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Travels with Herodotus (Vintage International)by Ryszard Kapuscinski
Several months ago, I happened upon a copy of The Shadow of the Sun. From its opening pages, I understood why I'd been hearing such laudatory praise about Ryszard Kapuściński for years — here was some of the most astonishing travel writing I'd ever encountered. Copy-whole-passages-into-a-notebook astonishing. So it was with no small excitement that I sought out Travels with Herodotus, in which Kapuściński recounts his first excursions beyond the Iron Curtain, 50 years ago, to India and China, to Egypt and the Congo and Iran, toting a copy of Herodotus's Histories in-hand.
Herodotus wanted to know why cultures wage war against each other. The far roaming Greek writer was "the first to discover the world's multicultural nature," Kapuściński writes, "the first to argue that each culture requires acceptance and understanding, and that to understand it, one must first come to know it." As Kapuściński describes his own initial, awkward encounters with cultures utterly unlike his native Poland, Herodotus emerges as a journalistic model and moral compass, giving direction and purpose to the green writer's burgeoning body of work.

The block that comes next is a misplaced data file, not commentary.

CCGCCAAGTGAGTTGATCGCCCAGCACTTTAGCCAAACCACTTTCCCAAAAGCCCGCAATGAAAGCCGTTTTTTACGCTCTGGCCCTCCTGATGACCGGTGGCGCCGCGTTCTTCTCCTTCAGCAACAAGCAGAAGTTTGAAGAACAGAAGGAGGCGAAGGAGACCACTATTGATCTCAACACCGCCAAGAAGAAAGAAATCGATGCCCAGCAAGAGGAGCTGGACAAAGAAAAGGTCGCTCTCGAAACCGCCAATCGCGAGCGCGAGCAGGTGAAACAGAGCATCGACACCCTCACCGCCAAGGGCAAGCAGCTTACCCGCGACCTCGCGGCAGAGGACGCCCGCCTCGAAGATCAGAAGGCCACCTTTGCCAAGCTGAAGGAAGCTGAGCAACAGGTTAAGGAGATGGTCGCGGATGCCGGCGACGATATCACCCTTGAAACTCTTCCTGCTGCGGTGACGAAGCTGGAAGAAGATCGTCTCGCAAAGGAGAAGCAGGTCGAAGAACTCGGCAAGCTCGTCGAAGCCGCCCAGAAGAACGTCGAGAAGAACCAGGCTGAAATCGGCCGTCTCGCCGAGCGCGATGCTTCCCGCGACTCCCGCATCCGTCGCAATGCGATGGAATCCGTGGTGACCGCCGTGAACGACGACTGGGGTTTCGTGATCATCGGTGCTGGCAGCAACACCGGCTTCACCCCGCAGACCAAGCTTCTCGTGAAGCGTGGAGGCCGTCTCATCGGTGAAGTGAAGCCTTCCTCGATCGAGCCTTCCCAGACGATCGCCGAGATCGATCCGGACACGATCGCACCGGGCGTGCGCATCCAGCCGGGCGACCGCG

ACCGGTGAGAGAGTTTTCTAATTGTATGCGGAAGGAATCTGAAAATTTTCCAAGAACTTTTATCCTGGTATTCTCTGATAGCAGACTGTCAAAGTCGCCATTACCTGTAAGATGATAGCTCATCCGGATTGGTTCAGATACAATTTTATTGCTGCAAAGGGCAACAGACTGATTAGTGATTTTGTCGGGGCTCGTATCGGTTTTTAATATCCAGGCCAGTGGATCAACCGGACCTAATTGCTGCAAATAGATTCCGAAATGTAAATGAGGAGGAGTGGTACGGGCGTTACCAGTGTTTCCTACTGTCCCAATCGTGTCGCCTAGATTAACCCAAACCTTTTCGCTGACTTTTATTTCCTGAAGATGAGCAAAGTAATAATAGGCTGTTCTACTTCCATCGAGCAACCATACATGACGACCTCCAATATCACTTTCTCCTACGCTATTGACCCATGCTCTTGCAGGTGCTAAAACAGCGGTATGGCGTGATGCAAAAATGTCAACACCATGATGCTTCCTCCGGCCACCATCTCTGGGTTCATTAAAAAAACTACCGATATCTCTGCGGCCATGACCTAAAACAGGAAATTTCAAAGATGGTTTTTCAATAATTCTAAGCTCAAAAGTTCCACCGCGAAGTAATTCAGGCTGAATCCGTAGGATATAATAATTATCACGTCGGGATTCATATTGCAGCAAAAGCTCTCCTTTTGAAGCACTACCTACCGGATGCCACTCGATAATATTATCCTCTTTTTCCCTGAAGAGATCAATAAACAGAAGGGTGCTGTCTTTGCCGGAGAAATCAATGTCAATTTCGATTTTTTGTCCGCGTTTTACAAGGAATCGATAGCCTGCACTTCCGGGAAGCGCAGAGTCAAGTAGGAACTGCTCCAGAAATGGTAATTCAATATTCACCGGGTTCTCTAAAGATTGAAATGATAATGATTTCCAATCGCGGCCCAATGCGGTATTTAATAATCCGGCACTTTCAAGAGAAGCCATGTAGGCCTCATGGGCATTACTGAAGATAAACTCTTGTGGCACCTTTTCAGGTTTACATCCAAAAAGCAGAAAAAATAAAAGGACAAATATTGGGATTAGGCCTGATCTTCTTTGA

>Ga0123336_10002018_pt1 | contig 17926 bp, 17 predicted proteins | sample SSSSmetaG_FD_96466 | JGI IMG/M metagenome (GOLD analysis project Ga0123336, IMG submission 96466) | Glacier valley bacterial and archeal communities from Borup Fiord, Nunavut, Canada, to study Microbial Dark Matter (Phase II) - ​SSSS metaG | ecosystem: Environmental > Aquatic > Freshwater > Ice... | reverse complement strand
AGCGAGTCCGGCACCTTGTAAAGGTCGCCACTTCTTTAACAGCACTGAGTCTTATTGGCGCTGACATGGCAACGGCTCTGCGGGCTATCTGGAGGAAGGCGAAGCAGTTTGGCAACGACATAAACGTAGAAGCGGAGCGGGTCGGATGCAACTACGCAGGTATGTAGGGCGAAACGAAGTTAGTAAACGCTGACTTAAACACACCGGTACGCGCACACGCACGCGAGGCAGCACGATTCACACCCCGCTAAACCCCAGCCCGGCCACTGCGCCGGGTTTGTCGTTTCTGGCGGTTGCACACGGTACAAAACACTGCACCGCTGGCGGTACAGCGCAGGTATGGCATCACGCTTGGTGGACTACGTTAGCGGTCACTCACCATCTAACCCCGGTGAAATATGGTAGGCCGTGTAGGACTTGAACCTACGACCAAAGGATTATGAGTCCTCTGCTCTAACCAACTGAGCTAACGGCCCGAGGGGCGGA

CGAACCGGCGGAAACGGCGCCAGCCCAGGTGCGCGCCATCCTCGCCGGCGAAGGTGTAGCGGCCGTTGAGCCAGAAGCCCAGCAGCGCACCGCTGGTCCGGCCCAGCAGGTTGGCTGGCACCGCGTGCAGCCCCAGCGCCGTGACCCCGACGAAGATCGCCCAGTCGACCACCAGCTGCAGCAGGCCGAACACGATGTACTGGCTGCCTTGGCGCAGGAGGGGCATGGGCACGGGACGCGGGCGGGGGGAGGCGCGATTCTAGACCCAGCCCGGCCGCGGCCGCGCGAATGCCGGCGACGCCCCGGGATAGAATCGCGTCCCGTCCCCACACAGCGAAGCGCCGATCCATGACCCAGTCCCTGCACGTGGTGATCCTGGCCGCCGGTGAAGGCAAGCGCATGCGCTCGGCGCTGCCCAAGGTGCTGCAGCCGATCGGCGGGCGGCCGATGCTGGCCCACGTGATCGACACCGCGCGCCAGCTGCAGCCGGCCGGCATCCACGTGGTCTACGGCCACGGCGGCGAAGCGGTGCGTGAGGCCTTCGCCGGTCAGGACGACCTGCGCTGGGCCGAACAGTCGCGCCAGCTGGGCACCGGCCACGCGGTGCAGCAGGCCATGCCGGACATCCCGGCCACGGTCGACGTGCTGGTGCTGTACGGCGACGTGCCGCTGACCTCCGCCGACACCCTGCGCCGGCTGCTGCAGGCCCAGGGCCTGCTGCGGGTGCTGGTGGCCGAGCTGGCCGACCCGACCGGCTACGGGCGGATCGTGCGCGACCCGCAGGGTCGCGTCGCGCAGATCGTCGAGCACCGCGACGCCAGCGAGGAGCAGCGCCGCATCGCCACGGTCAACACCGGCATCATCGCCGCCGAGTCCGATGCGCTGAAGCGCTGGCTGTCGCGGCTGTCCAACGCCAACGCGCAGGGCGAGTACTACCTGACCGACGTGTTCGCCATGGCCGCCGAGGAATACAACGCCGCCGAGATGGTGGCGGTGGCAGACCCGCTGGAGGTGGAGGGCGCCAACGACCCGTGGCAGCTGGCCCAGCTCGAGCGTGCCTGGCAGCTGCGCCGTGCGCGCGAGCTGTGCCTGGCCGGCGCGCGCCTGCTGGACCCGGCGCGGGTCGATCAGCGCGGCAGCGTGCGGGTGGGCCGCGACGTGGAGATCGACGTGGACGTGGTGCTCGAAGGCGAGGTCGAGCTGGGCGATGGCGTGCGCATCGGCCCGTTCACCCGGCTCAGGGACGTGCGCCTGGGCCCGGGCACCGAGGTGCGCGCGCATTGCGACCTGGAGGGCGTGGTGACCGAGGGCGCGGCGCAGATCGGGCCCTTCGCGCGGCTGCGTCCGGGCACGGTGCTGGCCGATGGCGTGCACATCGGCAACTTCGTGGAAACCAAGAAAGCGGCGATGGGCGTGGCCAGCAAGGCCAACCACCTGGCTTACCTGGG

Herodotus is never shocked at difference, never condemns it; rather, he tries to learn about it and describe it. Difference? It serves by some paradox only to emphasize a greater oneness, speaking to its vitality and richness.The result is stunning. Travels offers both a compulsively readable portrait of Kapuściński's formative years and a timeless commentary on international conflict.
Recommended by Dave, Powells.com
Synopses & Reviews
From the master of literary reportage whose acclaimed books include Shah of Shahs, The Emperor, and The Shadow of the Sun, an intimate account of his first youthful forays beyond the Iron Curtain.
Just out of university in 1955, Kapuscinski told his editor that he'd like to go abroad. Dreaming no farther than Czechoslovakia, the young reporter found himself sent to India. Wide-eyed and captivated, he would discover in those days his life's work — to understand and describe the world in its remotest reaches, in all its multiplicity. From the rituals of sunrise at Persepolis to the incongruity of Louis Armstrong performing before a stone-faced crowd in Khartoum, Kapuscinski gives us the non-Western world as he first saw it, through still-virginal Western eyes.